Networking and Multiplexing

Even the most basic modern vehicles include many electronically controlled systems. If each electronic system had its own ECU, harness, and sensors, the weight of the added components would negate some of the efficiency it provides and would add cost to the vehicle. A vehicle’s multiple electronic systems could require miles of insulated wiring, splices, and terminals.

One solution to reduce the amount of wiring required is the use of a system that integrates sensors into a common wiring harness, called a bus. The bus combines all the individual systems wherever possible into a multiplexed serial communications network. An added advantage of such a system is that with less wire and fewer connections, there is less chance of dirty connections causing faults. Of course, if a network fails, it can shut down the entire network and with it the controlled devices. Also, troubleshooting a networked system requires more training and more tools than a simple digital volt-ohmmeter (DVOM).

With networking, a single (or multiple) network consisting of one or more twisted pairs of wires, with terminating resistors at the end of each pair, carries digital information throughout the entire vehicle. In many cases, there is a medium- or low-speed bus for nonsafety systems and a high-speed bus for systems such as anti-lock brakes, supplemental restraint systems, and many of the engine controls. All components “listen” to the signals carried on the network and respond when requested to do so. All networked data/information is shared throughout the vehicle. Such a system is often referred to as a controlled area network bus (CAN-bus) Figure 39-29. The thin twisted pair of wires connects all the on-board control modules to each other. Thus, the power train control module (PCM), BCM, electronic brake control module, transmission control module, and many others are networked together and communicate, much like “party lines” on old-fashioned telephone systems. Output devices that respond to commands on the network are referred to as nodes. All nodes hear all data on the network, but only respond when called upon to perform some action or diagnostic function.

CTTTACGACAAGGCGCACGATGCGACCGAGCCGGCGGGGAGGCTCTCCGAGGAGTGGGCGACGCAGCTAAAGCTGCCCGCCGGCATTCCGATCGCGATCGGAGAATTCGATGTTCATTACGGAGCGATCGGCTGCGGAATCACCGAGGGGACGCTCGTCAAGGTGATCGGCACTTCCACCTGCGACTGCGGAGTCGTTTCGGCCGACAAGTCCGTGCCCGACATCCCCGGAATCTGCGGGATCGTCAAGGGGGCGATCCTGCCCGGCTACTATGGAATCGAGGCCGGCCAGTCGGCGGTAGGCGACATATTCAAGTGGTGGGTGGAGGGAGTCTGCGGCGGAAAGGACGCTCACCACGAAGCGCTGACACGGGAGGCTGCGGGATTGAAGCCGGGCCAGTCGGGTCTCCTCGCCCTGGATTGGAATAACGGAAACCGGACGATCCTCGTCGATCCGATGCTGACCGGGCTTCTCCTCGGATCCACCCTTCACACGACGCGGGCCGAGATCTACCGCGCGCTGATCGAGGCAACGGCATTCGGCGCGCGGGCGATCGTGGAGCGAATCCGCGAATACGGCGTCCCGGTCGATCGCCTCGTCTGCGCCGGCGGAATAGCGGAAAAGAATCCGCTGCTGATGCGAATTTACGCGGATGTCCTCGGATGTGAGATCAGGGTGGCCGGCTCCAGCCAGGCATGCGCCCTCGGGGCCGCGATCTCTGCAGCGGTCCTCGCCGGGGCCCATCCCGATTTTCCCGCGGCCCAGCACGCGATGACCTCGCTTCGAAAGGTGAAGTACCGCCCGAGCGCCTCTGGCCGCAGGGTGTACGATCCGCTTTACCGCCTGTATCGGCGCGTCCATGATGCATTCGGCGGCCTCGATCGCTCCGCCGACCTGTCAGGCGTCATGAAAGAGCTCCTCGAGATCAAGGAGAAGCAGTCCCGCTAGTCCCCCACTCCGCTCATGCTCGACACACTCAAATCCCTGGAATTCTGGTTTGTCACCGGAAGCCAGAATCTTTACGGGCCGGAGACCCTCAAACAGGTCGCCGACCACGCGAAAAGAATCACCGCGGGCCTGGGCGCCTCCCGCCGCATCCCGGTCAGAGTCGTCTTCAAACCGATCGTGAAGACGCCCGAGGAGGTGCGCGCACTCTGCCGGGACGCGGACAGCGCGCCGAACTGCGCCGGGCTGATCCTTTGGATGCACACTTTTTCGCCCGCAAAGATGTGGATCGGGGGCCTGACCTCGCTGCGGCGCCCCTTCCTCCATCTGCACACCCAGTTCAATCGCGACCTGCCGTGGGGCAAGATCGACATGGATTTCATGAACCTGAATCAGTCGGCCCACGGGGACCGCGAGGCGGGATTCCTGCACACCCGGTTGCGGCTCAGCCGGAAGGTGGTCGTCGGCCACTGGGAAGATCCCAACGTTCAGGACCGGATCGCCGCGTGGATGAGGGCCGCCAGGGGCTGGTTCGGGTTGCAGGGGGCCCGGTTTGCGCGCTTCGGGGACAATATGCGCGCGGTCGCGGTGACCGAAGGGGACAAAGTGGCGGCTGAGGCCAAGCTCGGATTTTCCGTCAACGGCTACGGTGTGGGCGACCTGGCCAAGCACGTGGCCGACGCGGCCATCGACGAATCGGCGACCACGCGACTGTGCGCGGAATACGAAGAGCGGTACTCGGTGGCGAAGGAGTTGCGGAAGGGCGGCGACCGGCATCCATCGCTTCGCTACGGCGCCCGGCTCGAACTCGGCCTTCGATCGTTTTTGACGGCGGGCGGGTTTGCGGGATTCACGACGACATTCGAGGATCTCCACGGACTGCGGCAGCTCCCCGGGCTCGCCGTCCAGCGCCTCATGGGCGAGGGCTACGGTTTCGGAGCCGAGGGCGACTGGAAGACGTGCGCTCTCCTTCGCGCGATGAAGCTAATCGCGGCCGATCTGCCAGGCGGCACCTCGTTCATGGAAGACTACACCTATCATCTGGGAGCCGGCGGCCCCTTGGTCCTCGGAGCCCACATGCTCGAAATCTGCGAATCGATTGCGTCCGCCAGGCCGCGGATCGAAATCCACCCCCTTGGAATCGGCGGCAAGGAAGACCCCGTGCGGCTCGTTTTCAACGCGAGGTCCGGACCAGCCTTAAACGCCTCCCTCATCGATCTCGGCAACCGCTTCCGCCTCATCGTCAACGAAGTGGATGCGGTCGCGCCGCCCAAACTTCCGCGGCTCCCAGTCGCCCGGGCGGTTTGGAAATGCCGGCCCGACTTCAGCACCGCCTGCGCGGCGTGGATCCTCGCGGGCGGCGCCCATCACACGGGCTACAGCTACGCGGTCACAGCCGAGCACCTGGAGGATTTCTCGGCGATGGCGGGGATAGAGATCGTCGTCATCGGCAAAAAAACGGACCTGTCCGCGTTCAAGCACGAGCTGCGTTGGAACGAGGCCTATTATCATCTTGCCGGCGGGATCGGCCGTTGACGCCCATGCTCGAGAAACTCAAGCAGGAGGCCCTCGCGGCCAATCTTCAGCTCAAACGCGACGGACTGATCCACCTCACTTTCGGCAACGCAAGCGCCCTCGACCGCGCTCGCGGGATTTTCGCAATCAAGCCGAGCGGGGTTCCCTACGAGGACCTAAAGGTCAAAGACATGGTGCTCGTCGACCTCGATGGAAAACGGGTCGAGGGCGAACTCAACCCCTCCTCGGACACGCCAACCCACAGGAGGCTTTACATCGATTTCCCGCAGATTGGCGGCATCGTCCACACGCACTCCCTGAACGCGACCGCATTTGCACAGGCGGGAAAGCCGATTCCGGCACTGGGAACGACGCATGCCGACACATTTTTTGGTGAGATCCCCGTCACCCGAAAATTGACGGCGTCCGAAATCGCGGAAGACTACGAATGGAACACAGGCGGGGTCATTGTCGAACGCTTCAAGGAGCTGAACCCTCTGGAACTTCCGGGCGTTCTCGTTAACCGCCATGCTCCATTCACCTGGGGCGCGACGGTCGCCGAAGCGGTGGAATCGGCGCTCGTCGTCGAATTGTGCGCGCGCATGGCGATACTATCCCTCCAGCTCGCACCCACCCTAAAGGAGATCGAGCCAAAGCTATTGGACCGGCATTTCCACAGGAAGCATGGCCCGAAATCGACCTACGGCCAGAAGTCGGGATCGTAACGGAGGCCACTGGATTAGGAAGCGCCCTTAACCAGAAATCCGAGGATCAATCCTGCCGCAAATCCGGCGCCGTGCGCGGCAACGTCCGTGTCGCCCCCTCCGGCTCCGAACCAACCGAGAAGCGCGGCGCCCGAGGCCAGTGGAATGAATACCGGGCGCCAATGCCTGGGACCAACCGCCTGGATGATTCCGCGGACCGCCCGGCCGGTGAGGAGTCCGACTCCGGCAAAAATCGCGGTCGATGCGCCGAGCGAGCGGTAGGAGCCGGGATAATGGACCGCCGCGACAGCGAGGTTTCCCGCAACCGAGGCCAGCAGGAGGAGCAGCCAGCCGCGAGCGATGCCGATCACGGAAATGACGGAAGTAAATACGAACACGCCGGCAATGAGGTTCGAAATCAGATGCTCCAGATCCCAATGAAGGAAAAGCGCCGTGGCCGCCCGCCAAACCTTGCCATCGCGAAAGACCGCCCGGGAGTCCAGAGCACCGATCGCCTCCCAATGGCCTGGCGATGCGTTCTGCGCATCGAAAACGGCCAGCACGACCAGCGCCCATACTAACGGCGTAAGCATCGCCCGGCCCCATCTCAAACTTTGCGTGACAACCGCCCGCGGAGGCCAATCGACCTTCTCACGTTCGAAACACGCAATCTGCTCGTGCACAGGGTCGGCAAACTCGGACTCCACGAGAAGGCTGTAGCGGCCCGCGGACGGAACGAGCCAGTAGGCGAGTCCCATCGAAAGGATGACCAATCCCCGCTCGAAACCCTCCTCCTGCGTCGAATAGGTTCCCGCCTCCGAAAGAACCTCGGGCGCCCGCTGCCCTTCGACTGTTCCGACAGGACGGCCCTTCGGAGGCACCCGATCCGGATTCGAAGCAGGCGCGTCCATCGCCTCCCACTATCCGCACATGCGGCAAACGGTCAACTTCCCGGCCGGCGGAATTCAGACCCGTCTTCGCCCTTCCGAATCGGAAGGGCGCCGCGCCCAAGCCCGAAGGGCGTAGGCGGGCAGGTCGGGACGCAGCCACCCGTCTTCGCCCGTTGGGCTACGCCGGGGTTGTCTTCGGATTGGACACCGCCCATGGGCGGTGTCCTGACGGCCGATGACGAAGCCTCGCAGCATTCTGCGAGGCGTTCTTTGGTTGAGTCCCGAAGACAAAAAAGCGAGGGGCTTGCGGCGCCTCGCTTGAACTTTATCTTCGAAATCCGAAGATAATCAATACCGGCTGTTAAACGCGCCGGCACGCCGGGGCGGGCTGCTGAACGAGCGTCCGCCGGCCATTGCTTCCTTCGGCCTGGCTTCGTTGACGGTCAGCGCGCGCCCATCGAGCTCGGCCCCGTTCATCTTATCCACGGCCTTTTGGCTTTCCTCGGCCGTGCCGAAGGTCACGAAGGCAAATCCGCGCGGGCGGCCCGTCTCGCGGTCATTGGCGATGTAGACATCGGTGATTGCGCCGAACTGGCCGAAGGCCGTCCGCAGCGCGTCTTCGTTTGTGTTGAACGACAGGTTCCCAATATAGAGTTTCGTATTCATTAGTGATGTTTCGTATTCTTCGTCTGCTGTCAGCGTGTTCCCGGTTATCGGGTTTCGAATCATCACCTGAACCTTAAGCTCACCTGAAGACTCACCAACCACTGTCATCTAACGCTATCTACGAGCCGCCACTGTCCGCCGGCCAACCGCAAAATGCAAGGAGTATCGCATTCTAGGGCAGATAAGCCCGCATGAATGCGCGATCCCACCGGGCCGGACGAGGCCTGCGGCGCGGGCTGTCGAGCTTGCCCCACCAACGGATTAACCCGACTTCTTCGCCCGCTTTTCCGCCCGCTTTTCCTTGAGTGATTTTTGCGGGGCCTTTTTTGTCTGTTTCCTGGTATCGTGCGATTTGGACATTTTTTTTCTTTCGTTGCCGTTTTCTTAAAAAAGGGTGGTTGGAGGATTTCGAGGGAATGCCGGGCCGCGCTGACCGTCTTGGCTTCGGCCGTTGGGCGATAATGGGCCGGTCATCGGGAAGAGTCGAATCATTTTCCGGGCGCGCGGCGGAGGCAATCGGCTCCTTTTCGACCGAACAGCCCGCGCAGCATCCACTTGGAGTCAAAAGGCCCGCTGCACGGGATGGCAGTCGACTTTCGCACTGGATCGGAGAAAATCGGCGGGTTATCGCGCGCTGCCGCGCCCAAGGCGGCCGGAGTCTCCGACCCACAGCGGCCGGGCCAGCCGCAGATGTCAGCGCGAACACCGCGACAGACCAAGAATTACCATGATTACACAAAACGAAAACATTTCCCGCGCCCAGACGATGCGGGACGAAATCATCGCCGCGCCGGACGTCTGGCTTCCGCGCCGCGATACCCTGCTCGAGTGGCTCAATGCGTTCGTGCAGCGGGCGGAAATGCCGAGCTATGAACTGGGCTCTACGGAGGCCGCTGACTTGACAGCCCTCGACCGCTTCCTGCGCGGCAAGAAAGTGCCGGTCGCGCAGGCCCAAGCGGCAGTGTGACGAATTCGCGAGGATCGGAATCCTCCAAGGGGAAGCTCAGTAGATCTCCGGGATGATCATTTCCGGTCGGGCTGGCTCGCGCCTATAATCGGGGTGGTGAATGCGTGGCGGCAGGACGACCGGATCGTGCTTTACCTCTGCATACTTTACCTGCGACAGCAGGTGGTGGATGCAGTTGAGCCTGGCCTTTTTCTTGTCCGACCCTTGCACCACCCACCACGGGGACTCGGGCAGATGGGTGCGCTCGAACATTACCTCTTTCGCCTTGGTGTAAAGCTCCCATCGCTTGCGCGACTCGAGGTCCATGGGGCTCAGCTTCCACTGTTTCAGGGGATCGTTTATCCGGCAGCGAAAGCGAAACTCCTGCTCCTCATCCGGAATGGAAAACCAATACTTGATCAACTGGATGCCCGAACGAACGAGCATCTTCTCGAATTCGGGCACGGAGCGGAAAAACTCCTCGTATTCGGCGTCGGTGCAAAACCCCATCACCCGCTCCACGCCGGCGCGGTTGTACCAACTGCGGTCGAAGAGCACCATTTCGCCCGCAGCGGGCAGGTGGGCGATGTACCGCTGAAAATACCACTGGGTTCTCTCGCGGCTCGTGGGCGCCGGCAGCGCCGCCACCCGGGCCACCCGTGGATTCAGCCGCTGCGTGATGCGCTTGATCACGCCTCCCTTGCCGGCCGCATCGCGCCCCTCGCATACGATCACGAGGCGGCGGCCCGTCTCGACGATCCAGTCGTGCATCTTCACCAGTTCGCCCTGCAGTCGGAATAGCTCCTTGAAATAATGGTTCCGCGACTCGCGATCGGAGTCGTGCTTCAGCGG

FIGURE 39-29
Typical CAN-bus diagram.

The advantage of a multiplex network is that it enables a decreased number of dedicated wires for each function, and therefore a reduction in the number of wires in the wiring harness. This network also reduces system weight and improves reliability, serviceability, and installation.

Sensor data multiplexed on the network are prioritized. For example, such information as vehicle speed and engine temperature data is shared on the network for other systems such as the instrument panel cluster to access and use for their purposes. This design helps to reduce the number of sensors needed. Some information being shared takes priority over other. For example, a message related to a loss of engine oil pressure would take precedence over a lamp outage message. In such a case, the vehicle operator must be immediately alerted to the urgent fault.

Networking of data also allows greater vehicle content flexibility because functions can be added or modified through software changes. Other control units, such as those related to trailer towing, can be added as required to the system by simply connecting them into the network and updating the software to integrate it into the network. You can think of this process as being similar to adding a printer to your home computer system; plug it in, configure it, and start using it.

A diagnostic scan tool is connected to the CAN-bus network to both monitor and extract operational information to assist in diagnosis and fault finding. Factory scan tools and other so-called bidirectional scanners are used to command engine and vehicle components to operate in order to confirm their correct function.